Google Search is the new Kodak Moment

Posted by andreaitis on February 8, 2010

I just read T/S’er Kashmir Hill’s post Super Bowl upset: Google puts on the best ad.    In it she says:

Getting the millions of people watching the Superbowl to feel all warm and fuzzy toward the company “that does no evil” may have been one of most strategic plays of the evening.

She’s right on all accounts, but the words that jumped out at me  are “warm and fuzzy.”   There aren’t many products people feel warm and fuzzy about these days.   Apple causes gotta-have-it Mac attacks, and the  iPad certainly led to obsessive reporting and was cleverly and very publicly punk’d by Jason Calacanis.    But warm and fuzzy?  Not so much.  In fact, I can’t think of a product that has elicited such emotional ties since Kodak.   Take a look at this Kodak commercial from the 1960s.  If you make it to the end without sobbing you’ll hear “One little girl.  One precious childhood saved for years to come, in pictures.  You can do it too.  All it takes is a camera, Kodak film, and thoughtfulness.”     Yes, that’s right:  Thoughtfulness.

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In this commercial from 1985, you’ll hear Barbra Streisand singing ‘Memories” while the hypnotic voiceover urges “When the moment means more, trust it to Kodak video tape.”

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George Eastman was an entrepreneur by his mid-twenties, way back in 1880.  He had a simple goal for the Eastman Kodak company:  “to make the camera as convenient as the pencil.”

Eastman’s faith in the importance of advertising, both to the company and to the public, was unbounded. The very first Kodak products were advertised in leading papers and periodicals of the day — with ads written by Eastman himself.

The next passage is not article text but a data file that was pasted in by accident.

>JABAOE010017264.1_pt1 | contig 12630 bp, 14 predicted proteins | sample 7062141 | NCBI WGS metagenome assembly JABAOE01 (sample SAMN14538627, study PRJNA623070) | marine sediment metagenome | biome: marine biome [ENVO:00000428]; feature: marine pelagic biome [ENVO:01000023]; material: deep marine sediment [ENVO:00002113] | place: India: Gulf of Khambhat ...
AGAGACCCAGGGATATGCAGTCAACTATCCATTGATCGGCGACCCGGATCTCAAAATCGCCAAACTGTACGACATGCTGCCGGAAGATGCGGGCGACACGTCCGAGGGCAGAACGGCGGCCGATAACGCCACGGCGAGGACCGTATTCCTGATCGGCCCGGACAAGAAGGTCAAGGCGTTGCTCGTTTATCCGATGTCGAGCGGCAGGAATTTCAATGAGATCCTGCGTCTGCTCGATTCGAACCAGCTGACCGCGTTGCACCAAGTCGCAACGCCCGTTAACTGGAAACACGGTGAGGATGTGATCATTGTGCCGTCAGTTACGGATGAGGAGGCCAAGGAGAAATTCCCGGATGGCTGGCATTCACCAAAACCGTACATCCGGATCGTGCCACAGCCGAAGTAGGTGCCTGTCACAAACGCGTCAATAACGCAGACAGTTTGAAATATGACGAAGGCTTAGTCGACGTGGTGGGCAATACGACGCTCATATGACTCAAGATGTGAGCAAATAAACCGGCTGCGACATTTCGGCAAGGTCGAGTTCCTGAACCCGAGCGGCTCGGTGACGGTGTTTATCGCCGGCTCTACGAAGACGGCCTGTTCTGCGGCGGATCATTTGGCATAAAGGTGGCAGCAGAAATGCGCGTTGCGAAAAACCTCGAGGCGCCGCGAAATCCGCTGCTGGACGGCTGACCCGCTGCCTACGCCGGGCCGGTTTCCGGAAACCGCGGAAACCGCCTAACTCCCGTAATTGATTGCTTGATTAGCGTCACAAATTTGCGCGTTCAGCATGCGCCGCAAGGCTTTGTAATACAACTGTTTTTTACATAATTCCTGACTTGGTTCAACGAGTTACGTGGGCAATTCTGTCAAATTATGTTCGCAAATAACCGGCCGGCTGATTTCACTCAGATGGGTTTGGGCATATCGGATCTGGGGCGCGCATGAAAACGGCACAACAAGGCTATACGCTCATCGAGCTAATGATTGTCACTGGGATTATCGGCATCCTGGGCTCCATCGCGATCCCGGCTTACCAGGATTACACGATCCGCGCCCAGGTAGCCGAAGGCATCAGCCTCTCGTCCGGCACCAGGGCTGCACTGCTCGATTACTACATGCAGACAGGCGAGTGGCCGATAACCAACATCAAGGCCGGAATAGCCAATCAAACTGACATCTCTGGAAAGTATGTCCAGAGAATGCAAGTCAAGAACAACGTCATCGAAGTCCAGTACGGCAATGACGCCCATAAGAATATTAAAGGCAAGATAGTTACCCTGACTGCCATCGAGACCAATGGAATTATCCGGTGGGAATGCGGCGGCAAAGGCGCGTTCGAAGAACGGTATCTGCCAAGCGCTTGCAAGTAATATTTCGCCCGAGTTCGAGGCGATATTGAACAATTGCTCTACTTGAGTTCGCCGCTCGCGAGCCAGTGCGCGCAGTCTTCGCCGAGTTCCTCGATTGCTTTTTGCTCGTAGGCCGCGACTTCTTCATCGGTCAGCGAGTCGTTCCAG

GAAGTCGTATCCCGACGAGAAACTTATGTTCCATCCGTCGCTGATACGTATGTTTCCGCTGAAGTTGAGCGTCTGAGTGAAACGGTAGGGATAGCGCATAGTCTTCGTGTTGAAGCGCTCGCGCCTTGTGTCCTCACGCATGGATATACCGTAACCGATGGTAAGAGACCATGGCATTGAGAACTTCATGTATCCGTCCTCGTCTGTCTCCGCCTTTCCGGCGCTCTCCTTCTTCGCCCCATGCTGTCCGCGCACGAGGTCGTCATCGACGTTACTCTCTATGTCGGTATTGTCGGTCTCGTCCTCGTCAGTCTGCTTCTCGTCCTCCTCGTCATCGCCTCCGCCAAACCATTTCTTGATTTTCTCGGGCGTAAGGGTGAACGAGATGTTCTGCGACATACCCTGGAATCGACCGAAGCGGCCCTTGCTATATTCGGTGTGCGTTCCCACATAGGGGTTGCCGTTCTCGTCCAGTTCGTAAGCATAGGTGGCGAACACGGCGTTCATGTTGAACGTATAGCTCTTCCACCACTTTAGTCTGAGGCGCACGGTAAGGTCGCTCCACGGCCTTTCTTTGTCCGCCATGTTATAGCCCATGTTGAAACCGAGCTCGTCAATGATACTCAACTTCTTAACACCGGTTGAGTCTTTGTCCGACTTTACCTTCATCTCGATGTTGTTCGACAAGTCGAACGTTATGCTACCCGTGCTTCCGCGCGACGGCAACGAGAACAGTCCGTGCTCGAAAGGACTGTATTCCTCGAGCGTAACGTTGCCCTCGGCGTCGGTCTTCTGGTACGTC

Eastman coined the slogan, “you press the button, we do the rest,” when he introduced the Kodak camera in 1888 and within a year, it became a well-known phrase.

via History of Kodak

Like Google, Kodak was used as a verb.   While Google’s verb-alization came organically, Kodak included it in the advertising headline “Kodak as you go.”   That phrase didn’t stick, but “Kodak Moment” did.   It’s a phrase still used today even though Kodak no longer plays a central role in our lives or our memories.  In fact, I suspect some people use “Kodak Moment” without really knowing where it originated.   Kodak created an emotional connection with its customers, and fed that through its advertising campaigns.   As Kodak struggles to find its place in an increasingly digital world, Chief Marketing Officer Jeff Hayzlett is trying a new approach.

Mr. Hayzlett has abandoned the warm-and-fuzzy branding ads once typical of Kodak. Well-known slogans have included “You push the button — we do the rest” and “Share moments, share life.” Instead, he favors more product-specific ads. “We have to have ads that drive sales,” he says.

As part of Mr. Hayzlett’s effort to give Kodak a hipper image, the company was featured last year in the reality-TV show “The Celebrity Apprentice,” and recently signed on for another season.

via Kodak Ads Get More Aggressive – The Wall Street Journal

The implication here is that “warm and fuzzy” cannot be hip.   Last night, Google blasted that theory to bits.  Google beautifully and simply told the story of boy meets girl, with Google Search helping them every step of the way toward happily ever after.   Google created an emotional connection that only further cements its place in our lives and now, gently,  in our hearts.   That Google commercial?  A Kodak moment, for sure.